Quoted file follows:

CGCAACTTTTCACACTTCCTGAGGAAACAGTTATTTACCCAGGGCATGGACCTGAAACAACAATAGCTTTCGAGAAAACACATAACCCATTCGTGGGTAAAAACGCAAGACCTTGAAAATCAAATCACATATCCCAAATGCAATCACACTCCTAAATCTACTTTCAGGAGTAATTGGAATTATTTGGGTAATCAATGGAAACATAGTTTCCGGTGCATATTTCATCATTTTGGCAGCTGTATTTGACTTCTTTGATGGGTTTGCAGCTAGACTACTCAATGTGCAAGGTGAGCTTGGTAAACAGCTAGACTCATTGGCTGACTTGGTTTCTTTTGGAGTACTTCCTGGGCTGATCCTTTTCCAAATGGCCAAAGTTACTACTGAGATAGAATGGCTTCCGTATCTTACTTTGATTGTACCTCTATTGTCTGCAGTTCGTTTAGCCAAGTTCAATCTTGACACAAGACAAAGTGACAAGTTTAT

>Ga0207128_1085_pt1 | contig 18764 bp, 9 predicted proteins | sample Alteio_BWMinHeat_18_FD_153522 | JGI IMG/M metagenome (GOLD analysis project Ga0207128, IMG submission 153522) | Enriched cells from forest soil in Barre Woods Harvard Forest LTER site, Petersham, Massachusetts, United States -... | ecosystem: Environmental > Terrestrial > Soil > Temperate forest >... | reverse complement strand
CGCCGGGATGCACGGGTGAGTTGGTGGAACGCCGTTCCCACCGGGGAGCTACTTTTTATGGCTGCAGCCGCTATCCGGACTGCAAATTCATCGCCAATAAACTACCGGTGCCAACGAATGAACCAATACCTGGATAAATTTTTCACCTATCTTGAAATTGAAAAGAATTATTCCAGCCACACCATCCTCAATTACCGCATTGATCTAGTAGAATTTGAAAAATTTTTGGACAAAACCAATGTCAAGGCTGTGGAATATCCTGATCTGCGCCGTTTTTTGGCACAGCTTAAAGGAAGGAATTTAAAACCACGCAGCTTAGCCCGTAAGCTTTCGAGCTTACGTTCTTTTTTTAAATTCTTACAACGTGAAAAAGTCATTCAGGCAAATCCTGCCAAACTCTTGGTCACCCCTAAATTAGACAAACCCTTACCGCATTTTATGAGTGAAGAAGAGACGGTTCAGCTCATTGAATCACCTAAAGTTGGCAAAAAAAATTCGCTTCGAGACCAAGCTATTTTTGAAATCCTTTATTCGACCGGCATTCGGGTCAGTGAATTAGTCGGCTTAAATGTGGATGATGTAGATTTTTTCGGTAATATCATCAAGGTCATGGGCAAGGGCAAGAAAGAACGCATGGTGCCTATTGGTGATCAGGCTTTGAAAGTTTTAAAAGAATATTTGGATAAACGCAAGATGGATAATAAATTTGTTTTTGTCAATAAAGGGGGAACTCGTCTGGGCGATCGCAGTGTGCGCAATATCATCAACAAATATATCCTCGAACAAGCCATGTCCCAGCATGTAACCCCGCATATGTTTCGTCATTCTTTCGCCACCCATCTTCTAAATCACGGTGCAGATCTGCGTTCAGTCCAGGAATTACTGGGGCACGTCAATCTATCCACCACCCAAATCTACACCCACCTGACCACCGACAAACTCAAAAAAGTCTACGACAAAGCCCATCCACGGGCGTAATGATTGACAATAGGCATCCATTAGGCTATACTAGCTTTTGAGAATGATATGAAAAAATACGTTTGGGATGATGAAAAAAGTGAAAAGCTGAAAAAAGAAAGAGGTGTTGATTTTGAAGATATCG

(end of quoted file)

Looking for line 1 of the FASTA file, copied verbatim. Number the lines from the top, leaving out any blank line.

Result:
CGCAACTTTTCACACTTCCTGAGGAAACAGTTATTTACCCAGGGCATGGACCTGAAACAACAATAGCTTTCGAGAAAACACATAACCCATTCGTGGGTAAAAACGCAAGACCTTGAAAATCAAATCACATATCCCAAATGCAATCACACTCCTAAATCTACTTTCAGGAGTAATTGGAATTATTTGGGTAATCAATGGAAACATAGTTTCCGGTGCATATTTCATCATTTTGGCAGCTGTATTTGACTTCTTTGATGGGTTTGCAGCTAGACTACTCAATGTGCAAGGTGAGCTTGGTAAACAGCTAGACTCATTGGCTGACTTGGTTTCTTTTGGAGTACTTCCTGGGCTGATCCTTTTCCAAATGGCCAAAGTTACTACTGAGATAGAATGGCTTCCGTATCTTACTTTGATTGTACCTCTATTGTCTGCAGTTCGTTTAGCCAAGTTCAATCTTGACACAAGACAAAGTGACAAGTTTAT